Contemporary short fiction, poetry and more

How I write 1: getting the utmost from a free-write

For those who don’t already know, “free-writing” is a method of freeing the creativity of the subconscious mind.   It is a simple but very important technique.  It is part of the discipline which separates writers from those who merely want to be writers.  It is part of the writer’s response to a situation in which another person would say “I can’t think of what to write”. 

Many of my fellow students at the Open University fail, in my opinion, to get the best out of free-writing.  The reason for this is that they neglect the “free” element of it and end up with nothing more than “writing”: something written by the conscious rather than the subconscious.  People in this category tend to remain unconvinced of the power of free-writing, which is not surprising, since many of them have never actually done it. 

I recommend the following steps.

  1. Choose a prompt.  This can be anything.  It does not necessarily need to have anything to do with any writing project you are considering.  It is merely a starting point.  It could be anything from ‘I feel sick’ to ‘Paris’: anything from ‘The robber fired the gun’ to ‘Bed-time’.  Turn to a blank double-page in your notebook (preferably an A4 notebook) and write the prompt at the top of the first page.
  2. Start writing.  Don’t bother with grammar or punctuation.  The English language has now ceased to exist and there are just words.  Throw the words onto the page.  Start writing immediately.  Don’t think.  Thinking is a conscious action and so thinking is banned.  You are not writing this: your subconscious mind is.  Let it speak.  All you have to do is hold the pen, so shut up and write.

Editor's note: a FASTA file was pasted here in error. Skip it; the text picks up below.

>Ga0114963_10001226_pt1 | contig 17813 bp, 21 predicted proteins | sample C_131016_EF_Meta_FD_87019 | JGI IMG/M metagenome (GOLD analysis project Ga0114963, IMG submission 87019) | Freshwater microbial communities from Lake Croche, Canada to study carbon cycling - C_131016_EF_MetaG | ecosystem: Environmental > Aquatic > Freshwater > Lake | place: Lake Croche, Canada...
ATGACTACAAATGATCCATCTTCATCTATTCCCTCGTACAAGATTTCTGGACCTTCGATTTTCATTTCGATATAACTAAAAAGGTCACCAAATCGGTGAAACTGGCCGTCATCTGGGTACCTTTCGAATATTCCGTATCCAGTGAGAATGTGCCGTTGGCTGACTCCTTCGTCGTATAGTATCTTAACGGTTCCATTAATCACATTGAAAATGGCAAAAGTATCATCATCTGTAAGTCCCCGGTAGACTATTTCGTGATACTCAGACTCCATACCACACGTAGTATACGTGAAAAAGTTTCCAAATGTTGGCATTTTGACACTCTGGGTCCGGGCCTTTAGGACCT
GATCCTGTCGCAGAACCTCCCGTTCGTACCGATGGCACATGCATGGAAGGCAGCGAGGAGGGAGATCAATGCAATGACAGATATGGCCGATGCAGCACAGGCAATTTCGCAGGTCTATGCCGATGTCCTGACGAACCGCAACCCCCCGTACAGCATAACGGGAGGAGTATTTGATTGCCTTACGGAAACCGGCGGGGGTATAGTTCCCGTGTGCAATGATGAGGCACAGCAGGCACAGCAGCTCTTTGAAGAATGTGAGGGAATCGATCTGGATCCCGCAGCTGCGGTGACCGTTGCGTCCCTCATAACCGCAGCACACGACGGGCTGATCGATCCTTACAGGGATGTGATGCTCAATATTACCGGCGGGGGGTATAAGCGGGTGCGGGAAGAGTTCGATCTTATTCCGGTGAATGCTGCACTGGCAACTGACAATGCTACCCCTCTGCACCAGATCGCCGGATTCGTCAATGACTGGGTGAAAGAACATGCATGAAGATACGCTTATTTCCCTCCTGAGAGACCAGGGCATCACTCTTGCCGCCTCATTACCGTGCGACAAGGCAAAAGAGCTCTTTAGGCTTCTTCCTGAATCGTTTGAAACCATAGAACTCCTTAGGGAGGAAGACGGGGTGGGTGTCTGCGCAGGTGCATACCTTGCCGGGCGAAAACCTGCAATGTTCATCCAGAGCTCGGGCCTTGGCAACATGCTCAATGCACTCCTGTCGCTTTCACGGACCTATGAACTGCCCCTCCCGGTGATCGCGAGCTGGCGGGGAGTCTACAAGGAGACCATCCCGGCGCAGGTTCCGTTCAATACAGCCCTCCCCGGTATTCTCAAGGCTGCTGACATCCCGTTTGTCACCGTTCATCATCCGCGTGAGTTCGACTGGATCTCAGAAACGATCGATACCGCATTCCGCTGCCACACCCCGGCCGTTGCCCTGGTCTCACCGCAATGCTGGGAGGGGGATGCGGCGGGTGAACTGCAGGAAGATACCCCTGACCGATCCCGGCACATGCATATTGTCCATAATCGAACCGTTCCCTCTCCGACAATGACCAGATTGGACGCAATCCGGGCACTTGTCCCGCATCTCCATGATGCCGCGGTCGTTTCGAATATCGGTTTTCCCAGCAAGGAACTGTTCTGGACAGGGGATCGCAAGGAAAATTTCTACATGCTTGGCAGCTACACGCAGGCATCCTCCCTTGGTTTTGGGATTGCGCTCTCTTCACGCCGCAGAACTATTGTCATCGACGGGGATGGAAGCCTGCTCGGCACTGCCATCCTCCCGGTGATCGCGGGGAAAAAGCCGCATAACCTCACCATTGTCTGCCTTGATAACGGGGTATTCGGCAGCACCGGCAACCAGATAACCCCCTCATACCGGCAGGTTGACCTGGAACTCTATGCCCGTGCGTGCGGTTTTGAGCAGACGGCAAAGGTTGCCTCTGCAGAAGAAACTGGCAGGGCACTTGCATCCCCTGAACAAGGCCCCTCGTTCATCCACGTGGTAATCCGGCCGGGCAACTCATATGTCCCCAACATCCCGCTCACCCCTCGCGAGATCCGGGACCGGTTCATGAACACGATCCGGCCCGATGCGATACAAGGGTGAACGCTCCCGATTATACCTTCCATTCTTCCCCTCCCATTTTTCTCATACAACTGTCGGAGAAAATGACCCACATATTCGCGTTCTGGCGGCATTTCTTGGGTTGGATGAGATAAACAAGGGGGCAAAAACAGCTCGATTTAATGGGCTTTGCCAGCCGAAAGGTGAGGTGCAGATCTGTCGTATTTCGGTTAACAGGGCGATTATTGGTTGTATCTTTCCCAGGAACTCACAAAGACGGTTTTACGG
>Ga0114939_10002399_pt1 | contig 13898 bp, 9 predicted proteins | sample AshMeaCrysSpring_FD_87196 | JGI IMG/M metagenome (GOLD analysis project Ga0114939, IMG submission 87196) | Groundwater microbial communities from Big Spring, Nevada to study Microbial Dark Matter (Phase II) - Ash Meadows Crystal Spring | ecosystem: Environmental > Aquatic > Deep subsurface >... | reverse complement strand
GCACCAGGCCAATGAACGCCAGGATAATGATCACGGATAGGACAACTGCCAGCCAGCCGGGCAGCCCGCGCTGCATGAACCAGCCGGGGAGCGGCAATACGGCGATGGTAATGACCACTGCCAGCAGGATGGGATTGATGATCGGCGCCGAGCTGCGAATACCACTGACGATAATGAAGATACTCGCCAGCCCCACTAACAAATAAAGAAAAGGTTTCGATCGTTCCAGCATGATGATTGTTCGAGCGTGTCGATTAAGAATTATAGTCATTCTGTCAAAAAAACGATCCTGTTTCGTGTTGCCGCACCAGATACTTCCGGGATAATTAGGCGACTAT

3. Faster.
  4. Faster.
  5. I said FASTER.  Come on!  Come on!  Come on! 

Write until the table shakes.  Write until the nib of the pen tears the paper.  If you are in an upstairs room, write until the people downstairs come up to find out what the hell is going on. 

After about four or five minutes, you should be exhausted mentally and, preferably, physically as well.  I recommend repeating this no more frequently than once per hour.  I usually find that two free-writes in one day will give me enough material for a piece of short fiction or a poem. 

Finally, of course, examine and reflect on what you have produced.  It should surprise you, because you – the person you are accustomed to thinking of as you – didn’t write it: some-one else wrote it.  That some-one else is your subconscious. 

And make sure you remember to lock your subconscious mind away again, before it starts roaming the landscape and constituting a creative menace to decent folk everywhere.


5 responses to “How I write 1: getting the utmost from a free-write

  1. Michelle Stewart Was Donaghey December 9, 2011 at 10:25 am

    Well that woke me up good and proper.
    Very good advice, thank you.

  2. Mintylearns December 11, 2011 at 11:31 pm

    Excellent advice, William. Thank you.

  3. charmarch December 5, 2015 at 11:12 am

    Splendid, William – perfectly put!

  4. GeaVox December 30, 2017 at 12:53 pm

    one problem with all this “free writing” is that it encourages sloppy writing. And one problem with sloppy writing is that it is the child of sloppy thinking and even more sloppy research.

    We could do with some exercises on writing structured, well-crafted English prose…
    There is already a glut of poorly-written, puerile, self-centred dross out there peeps…
    We need better writing to bring English literature back from the brink of terminal irrelevance.

    • wthirskgaskill December 30, 2017 at 1:05 pm

      No. That is not the concept of free-writing. It was fashionable once to put pieces written using this technique forward as publishable, especially during the first period of surrealism, in the 1920s. In those days, it was known as automatic writing. This was re-visited in various ways during the 1960s, e.g. by William Burroughs (though the published work of even William Burroughs is often more crafted than we might think).

      The point of is this article is not about how to produce finished pieces. It is solely about how to produce material from which to begin thinking about a finished piece. I am sorry if I didn’t make that clear enough.

      Nobody believes more strongly in structured and well-crafted prose than I do. But that comes later in the creative process than the stage I am talking about.

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